Restaurants, bars now permanently allowed to buy alcohol at wholesale prices

·2 min read
The Colony Bar on Vancouver's Granville Street in May 2020. Restaurants, pubs and other businesses with liquor licences can now buy alcohol at wholesale prices.
The Colony Bar on Vancouver's Granville Street in May 2020. Restaurants, pubs and other businesses with liquor licences can now buy alcohol at wholesale prices.

(Maggie MacPherson/CBC - image credit)

British Columbia will permanently allow restaurants, bars and tourism operators to buy liquor at wholesale prices, a move that industry hopes will help revive the struggling sector.

The provincial government made temporary changes in June to allow the hospitality industry to buy alcohol at the same price as liquor stores, and it has now made that decision permanent.

Previously, restaurants, pubs and tourism businesses with liquor licences paid full retail price — the wholesale price, plus a markup set by the government — on most alcohol purchases.

Solicitor General Mike Farnworth says in a news release that the government is making the change permanent to give businesses certainty and to help the estimated 190,000 residents who work in the sector.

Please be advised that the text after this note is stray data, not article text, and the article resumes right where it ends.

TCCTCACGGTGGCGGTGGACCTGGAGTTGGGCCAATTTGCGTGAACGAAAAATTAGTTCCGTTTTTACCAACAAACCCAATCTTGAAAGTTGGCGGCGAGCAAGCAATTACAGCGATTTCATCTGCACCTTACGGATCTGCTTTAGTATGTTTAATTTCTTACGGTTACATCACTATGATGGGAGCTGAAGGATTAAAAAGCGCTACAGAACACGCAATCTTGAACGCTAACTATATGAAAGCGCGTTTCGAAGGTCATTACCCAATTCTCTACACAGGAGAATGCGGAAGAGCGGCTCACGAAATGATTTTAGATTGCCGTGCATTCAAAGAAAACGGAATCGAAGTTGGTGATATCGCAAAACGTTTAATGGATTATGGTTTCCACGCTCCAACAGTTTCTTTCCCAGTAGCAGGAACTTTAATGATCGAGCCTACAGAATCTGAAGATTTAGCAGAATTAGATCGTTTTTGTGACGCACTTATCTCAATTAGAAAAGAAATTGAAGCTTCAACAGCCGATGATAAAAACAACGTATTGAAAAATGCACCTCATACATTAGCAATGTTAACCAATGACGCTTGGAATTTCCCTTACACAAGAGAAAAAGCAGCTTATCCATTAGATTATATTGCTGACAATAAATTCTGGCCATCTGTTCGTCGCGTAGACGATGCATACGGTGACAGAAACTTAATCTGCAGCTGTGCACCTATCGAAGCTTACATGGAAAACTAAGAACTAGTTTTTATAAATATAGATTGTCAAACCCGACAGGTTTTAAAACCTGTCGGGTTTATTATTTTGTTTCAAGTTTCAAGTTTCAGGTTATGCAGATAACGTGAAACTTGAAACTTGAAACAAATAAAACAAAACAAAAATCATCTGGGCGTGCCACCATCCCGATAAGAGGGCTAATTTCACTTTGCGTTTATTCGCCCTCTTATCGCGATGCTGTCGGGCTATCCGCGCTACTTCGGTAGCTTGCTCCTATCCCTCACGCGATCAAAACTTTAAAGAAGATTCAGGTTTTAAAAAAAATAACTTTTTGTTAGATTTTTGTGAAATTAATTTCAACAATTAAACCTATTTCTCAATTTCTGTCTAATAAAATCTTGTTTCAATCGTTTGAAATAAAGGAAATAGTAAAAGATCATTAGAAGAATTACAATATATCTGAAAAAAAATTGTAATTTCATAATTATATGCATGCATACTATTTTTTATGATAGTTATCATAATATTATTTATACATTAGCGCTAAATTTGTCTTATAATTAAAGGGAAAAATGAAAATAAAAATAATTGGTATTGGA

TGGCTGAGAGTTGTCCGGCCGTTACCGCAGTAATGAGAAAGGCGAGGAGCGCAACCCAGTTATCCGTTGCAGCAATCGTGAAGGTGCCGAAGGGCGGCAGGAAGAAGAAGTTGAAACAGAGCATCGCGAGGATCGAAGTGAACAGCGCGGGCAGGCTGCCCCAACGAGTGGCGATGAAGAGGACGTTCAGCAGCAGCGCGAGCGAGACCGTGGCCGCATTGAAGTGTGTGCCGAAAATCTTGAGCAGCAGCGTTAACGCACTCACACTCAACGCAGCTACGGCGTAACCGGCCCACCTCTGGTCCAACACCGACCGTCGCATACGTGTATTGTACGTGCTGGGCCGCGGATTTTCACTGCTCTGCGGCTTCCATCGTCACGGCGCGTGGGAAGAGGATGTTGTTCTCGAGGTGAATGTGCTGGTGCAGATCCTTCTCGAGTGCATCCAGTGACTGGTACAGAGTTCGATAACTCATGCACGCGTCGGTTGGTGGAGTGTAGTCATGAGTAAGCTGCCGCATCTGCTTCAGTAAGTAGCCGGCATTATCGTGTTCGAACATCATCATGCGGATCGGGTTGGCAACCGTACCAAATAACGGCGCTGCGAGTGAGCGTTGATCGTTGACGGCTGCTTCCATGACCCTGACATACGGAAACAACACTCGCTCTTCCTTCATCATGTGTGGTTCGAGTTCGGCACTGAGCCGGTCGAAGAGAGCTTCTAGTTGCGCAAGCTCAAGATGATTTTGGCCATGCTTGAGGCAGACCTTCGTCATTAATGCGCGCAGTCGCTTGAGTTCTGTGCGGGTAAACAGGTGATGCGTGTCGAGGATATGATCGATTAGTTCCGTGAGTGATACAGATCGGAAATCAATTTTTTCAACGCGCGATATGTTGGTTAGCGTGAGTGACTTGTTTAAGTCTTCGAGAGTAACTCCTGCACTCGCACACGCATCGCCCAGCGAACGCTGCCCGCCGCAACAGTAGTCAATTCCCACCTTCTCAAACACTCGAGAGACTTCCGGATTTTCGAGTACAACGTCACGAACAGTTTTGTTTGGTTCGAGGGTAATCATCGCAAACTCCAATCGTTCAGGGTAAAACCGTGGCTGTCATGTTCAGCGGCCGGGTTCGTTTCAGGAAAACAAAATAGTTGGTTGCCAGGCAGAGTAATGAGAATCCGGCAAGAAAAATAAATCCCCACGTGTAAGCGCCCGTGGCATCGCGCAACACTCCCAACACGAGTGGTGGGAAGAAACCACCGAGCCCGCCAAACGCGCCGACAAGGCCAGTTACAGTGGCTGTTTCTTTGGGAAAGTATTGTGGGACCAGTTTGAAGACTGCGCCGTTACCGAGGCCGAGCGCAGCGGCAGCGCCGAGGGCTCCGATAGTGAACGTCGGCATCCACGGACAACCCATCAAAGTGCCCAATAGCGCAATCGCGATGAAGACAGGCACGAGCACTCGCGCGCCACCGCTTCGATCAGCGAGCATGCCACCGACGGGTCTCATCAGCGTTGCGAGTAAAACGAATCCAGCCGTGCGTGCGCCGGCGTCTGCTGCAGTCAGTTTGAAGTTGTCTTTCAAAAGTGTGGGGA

Trevor Kallies, beverage director for the Donnelly Group, which owns several bars in Vancouver, says in the release that wholesale liquor pricing will help alleviate some financial pressures so businesses can focus on other areas, such as the health and safety of staff and customers.

Al Deacon, owner of Fox'n Hounds Pub and Fox'n Hounds Sahali Liquor Store in Kamloops, B.C., says the extra savings his business will earn from buying alcohol at lower prices can be used to keep his staff members employed.

"In the pub last week, for instance, we were down 12 shifts out front on the floor compared to the previous week," he said Wednesday on CBC's Daybreak Kamloops. "[This] is huge for people who are there, students or single moms or someone who's got a parent or has a mortgage."

Restaurants Canada says in a statement that the move fulfils a long-standing recommendation from the industry group and it thanked the B.C. government for levelling the playing field between the province's retail and hospitality sectors.

"This move will go a long way to help British Columbia's hard-hit restaurant sector transition from survival to revival," said Mark von Schellwitz, the organization's vice-president for Western Canada.

Tap the link below to hear Al Deacon's interview on Daybreak Kamloops: